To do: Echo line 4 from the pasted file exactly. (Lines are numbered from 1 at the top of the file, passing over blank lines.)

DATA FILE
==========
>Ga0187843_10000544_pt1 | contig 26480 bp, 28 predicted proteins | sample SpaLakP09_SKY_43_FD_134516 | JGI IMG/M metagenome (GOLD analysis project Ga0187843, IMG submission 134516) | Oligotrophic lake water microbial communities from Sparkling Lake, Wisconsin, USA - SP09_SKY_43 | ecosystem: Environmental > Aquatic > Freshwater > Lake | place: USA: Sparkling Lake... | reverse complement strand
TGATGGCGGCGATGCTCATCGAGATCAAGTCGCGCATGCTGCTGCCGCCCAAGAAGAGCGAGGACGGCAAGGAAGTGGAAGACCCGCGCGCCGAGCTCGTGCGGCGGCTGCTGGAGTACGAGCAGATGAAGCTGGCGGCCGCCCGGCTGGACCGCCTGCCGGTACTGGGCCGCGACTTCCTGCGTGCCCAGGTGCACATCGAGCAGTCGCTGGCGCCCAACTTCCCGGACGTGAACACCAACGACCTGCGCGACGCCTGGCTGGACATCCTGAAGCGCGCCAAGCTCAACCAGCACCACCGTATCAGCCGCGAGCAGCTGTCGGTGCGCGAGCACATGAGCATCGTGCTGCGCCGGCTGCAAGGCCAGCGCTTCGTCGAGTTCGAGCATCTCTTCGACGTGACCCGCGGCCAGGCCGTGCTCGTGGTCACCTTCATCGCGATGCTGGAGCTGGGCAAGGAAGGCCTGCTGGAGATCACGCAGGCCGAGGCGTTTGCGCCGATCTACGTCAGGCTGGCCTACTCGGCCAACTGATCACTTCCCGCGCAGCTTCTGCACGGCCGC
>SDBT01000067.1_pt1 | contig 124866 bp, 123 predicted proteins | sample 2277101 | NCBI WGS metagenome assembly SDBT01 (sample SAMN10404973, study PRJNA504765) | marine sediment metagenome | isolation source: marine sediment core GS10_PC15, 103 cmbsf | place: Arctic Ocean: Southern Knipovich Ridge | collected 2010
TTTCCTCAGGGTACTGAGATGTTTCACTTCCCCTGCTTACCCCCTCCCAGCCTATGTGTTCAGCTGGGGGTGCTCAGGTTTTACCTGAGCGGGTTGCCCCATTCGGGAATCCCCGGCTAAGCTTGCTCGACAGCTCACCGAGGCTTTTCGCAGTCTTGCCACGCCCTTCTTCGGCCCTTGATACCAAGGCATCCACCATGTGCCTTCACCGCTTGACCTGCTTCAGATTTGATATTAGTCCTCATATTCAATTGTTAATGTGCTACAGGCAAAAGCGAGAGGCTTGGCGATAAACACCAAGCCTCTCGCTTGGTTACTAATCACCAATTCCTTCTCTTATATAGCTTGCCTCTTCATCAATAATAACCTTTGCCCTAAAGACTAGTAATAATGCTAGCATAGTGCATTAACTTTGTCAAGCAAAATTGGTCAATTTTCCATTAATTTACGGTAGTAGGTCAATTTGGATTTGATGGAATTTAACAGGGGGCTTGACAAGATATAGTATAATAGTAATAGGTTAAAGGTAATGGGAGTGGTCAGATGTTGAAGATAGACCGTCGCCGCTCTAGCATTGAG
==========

TTTCCTCAGGGTACTGAGATGTTTCACTTCCCCTGCTTACCCCCTCCCAGCCTATGTGTTCAGCTGGGGGTGCTCAGGTTTTACCTGAGCGGGTTGCCCCATTCGGGAATCCCCGGCTAAGCTTGCTCGACAGCTCACCGAGGCTTTTCGCAGTCTTGCCACGCCCTTCTTCGGCCCTTGATACCAAGGCATCCACCATGTGCCTTCACCGCTTGACCTGCTTCAGATTTGATATTAGTCCTCATATTCAATTGTTAATGTGCTACAGGCAAAAGCGAGAGGCTTGGCGATAAACACCAAGCCTCTCGCTTGGTTACTAATCACCAATTCCTTCTCTTATATAGCTTGCCTCTTCATCAATAATAACCTTTGCCCTAAAGACTAGTAATAATGCTAGCATAGTGCATTAACTTTGTCAAGCAAAATTGGTCAATTTTCCATTAATTTACGGTAGTAGGTCAATTTGGATTTGATGGAATTTAACAGGGGGCTTGACAAGATATAGTATAATAGTAATAGGTTAAAGGTAATGGGAGTGGTCAGATGTTGAAGATAGACCGTCGCCGCTCTAGCATTGAG